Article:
Along this study, another research has been done where we can see positive results. Such is the case of research published in the Journal of Psychopharmacology in 2012 where LSD was found to help decrease substance abuse in alcohol and cocaine addiction programs.
As these, we can find many other positive results of research conducted on the use of LSD.
Perhaps the most surprising results where we can see benefits derived from the use of LSD don’t come from scientific work, but from real life results by people who, most would not see as a “typical user”.
Just to mention a few examples of people most of us are familiar with that have used this hallucinogen at least at one point in their lives, are:
Kary Mullins: Nobel Prize-winning biochemist born in North Carolina. His contribution to science was making valuable improvements to Polymerase Chain Reaction Technique.
Francis Crick: British Molecular Biologist, Biophysicist, and Neuroscientist noted for being one of the discoverers of the structure of the DNA molecule. Is said to have told his colleagues that he perceived the double-helix shape of the molecule while on LSD.
But the list is not “just scientists”, actually much to our surprise, we can mention more “common people” that have experienced first-hand the benefits of LSD.
Jack Nicholson: American actor/filmmaker who really needs little introduction, described his experience as “a beautiful and eye opening one.”
Steve Jobs: Of course, this American entrepreneur and inventor needs no introduction at all (unless you have been living under a rock for the past 50 years, that is). He went as far as saying that experimenting with LSD was “one of the two most important things he had done in his life.”
As these, we can go on mentioning more famous and well-known people of our time and previous ones, who have undergone what most of them refer to as an “eye-opening experience”.
Of course, it would be useless to try to convince you that there isn’t a downside to taking LSD. In fact, even Albert Hoffman accepted it when he said that LSD could be dangerous in the wrong hands.
Some of the most commonly known risks of taking a high dosage of LSD include Extreme changes in mood (from “spaced-out” to terror), disassociation from reality, an urge to keep taking more to re-experience the same sensation etc, however LSD is not considered to be an addictive substance since it does not cause uncontrollable drug-seeking behavior. However, LSD does produce tolerance, so some users who take the drug repeatedly must take higher doses to achieve the same effect which is not recommended.
That being said, we also must mention that if taken under a controlled environment and at minimum doses, the effects are claimed to be quite the opposite.
As described in the previously mentioned article from the Rolling Stone Magazine, micro-dosing with LSD has become a popular trend that many people are starting to pay attention to.
In order to fully understand what all the hype is about, we have to define a couple of concepts that are basic for this.
First of all, let’s establish what “micro-dosing” means. For some this might seem an obvious definition but trust me, it is something we must fully comprehend in order to understand what we are talking about. We are not talking just about a small dose, no, in fact, a Microdose is said to be “sub-perceptual”. That is a dose so low that it is unlikely to produce effects in the whole body. However, it is high enough to allow cellular response.
Alongside this, we must also establish what effects are pursued by micro-dosing. Yes, some of you may be thinking what is the use of taking a drug in such a small dose that is will not cause any effects. Well, perhaps we should think back at the original use Dr. Hoffman intended the drug to have. That is to have effects on the psyche. Let’s remember back on “the first bicycle day”, when Albert Hoffman was riding on his way home. Most certainly the effects he experienced with the massive amount of LSD he took were not the best ones, however, as the effects wore off, he did experience the “not unpleasant” effects again. This is precisely what the micro dosing pursues.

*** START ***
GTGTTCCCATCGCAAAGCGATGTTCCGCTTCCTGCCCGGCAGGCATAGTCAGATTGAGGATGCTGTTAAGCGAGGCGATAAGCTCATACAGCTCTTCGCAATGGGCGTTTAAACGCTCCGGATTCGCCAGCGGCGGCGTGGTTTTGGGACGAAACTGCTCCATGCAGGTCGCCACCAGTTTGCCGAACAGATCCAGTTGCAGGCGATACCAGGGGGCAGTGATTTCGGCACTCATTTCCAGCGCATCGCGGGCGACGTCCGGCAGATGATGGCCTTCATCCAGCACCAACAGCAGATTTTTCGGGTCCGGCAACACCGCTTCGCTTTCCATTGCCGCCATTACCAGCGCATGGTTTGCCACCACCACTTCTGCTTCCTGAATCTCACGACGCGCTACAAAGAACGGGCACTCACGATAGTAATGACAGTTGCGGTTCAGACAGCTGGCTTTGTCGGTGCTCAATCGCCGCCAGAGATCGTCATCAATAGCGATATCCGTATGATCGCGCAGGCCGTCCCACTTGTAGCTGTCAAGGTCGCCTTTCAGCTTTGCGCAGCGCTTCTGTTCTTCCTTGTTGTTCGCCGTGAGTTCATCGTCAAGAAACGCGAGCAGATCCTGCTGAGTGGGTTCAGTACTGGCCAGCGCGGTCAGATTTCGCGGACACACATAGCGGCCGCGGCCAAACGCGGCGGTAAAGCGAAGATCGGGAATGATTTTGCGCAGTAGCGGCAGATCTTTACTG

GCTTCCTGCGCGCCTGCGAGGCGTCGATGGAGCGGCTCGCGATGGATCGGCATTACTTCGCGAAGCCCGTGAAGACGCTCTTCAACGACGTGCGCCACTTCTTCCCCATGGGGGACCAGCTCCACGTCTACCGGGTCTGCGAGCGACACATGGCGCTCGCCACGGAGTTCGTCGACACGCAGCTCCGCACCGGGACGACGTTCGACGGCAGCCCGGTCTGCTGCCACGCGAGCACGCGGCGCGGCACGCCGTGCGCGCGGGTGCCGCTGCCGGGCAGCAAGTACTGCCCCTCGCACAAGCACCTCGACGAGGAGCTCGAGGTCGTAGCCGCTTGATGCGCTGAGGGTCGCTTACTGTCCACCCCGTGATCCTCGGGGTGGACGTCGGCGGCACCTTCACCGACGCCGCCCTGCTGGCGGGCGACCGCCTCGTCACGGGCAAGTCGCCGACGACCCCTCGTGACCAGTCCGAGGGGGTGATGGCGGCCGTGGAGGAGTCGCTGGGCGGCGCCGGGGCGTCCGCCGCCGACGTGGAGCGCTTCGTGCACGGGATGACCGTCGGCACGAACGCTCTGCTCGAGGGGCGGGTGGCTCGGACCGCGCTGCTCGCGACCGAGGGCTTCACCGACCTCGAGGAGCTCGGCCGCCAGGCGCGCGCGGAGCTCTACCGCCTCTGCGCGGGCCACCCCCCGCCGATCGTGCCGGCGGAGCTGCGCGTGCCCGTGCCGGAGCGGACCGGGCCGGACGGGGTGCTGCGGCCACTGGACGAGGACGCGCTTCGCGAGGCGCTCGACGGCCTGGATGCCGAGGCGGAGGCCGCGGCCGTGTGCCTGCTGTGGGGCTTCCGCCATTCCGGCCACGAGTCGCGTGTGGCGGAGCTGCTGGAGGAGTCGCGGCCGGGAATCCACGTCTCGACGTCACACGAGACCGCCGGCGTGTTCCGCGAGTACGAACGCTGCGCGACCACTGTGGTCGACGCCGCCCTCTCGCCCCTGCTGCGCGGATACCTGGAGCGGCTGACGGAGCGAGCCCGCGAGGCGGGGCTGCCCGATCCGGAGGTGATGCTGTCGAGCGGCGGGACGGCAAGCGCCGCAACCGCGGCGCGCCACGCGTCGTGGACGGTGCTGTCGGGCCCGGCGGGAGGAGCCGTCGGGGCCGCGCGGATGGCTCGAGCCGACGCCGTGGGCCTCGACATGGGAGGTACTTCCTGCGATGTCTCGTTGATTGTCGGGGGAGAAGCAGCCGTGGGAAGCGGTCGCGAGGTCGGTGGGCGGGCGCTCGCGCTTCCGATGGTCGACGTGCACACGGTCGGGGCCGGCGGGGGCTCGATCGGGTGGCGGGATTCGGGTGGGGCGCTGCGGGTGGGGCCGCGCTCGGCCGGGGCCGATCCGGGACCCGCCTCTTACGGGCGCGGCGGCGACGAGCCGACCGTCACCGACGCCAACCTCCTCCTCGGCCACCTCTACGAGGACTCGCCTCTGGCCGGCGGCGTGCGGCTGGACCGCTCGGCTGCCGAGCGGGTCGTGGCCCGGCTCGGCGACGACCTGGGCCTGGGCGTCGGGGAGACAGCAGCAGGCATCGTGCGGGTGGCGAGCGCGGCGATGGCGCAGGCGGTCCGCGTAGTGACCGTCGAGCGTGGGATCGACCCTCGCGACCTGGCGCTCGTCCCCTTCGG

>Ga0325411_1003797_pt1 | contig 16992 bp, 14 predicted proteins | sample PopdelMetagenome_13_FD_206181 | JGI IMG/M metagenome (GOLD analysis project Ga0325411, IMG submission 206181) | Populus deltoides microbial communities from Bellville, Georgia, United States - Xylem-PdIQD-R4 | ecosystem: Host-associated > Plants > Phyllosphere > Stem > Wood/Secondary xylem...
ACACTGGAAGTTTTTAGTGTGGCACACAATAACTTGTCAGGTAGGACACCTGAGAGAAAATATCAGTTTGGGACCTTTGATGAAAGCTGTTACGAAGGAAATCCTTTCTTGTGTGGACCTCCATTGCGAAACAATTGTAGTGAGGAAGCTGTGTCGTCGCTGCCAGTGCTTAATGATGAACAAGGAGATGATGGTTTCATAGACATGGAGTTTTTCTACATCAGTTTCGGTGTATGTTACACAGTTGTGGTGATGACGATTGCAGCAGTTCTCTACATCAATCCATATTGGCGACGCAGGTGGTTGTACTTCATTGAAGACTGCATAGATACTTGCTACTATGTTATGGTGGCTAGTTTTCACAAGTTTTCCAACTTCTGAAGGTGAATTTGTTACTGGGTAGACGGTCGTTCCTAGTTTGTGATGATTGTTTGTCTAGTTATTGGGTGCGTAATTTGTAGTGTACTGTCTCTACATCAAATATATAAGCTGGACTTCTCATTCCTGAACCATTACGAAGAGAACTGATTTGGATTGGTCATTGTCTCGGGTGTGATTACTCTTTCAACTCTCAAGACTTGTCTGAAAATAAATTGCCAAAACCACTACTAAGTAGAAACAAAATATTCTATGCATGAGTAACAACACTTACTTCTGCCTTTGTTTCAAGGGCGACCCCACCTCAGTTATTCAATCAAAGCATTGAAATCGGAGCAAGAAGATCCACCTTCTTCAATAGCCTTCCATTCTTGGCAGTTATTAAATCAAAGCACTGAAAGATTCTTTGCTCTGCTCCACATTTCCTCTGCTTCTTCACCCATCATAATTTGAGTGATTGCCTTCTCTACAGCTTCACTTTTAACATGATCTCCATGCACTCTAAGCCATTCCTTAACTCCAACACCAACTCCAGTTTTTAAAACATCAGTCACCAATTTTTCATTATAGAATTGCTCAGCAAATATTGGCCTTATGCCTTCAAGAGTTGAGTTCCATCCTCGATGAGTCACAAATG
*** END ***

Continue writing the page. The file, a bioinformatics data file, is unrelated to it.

Microdosing is nothing more than a way to introduce this psychedelic into your routine to achieve higher levels of creativity, focus, and energy. Some even go to the extent of claiming that is has improved their relational skills.
By no means do I intend to provide here a guide for microdosing with LSD. I’m sure you will be able to find plenty of information on that out there where you will be able to find suggested doses (remember we are all different and doses will vary according to each individual), and even infographics.
I do intend to call your attention to this new trend, which has been called by some a “psychedelic renaissance”. Perhaps this is, at some point, could become not just a passing trend but actually bring some light into questions yet to be answered like: How can we fully use our brains? What types of consciousness are possible? Is this the new way to improve productivity?
Surprisingly, it takes very little effort to research and find that the experience reported by Rolling Stone Magazine is not an isolated one and cases where people claim to use microdosing to achieve unexpected levels of awareness and energy at work are very common.
In today’s work environment, where it is expected you give 100% every day, maybe “energy drinks” just don’t cut the job anymore. Perhaps microdosing is a way to be able to think outside the box society has created around us.
What if it’s not a problem of finding the right answers for the questions in front of us, but rather, finding the right questions to ask?
I don’t claim to have an answer for this, instead, would prefer for all of you reading to keep an open mind when it comes to the use of LSD as an “awareness enhancer”.
A recent study on this matter by the Imperial College London provides great insight that cannot be taken for granted. About the findings, Dr. Carhart-Harris explained: “We observed brain changes under LSD that suggested our volunteers were ‘seeing with their eyes shut’ – albeit they were seeing things from their imagination rather than from the outside world. We saw that many more areas of the brain than normal were contributing to visual processing under LSD – even though the volunteers’ eyes were closed. Furthermore, the size of this effect correlated with volunteers’ ratings of complex, dreamlike visions. “
Perhaps this ability to see “with their eyes shut” is what we need more people to do in today’s world to achieve a new level of creativity in a time, where most people think everything has been invented?
In the following chart you can see where LSD compares to other substances.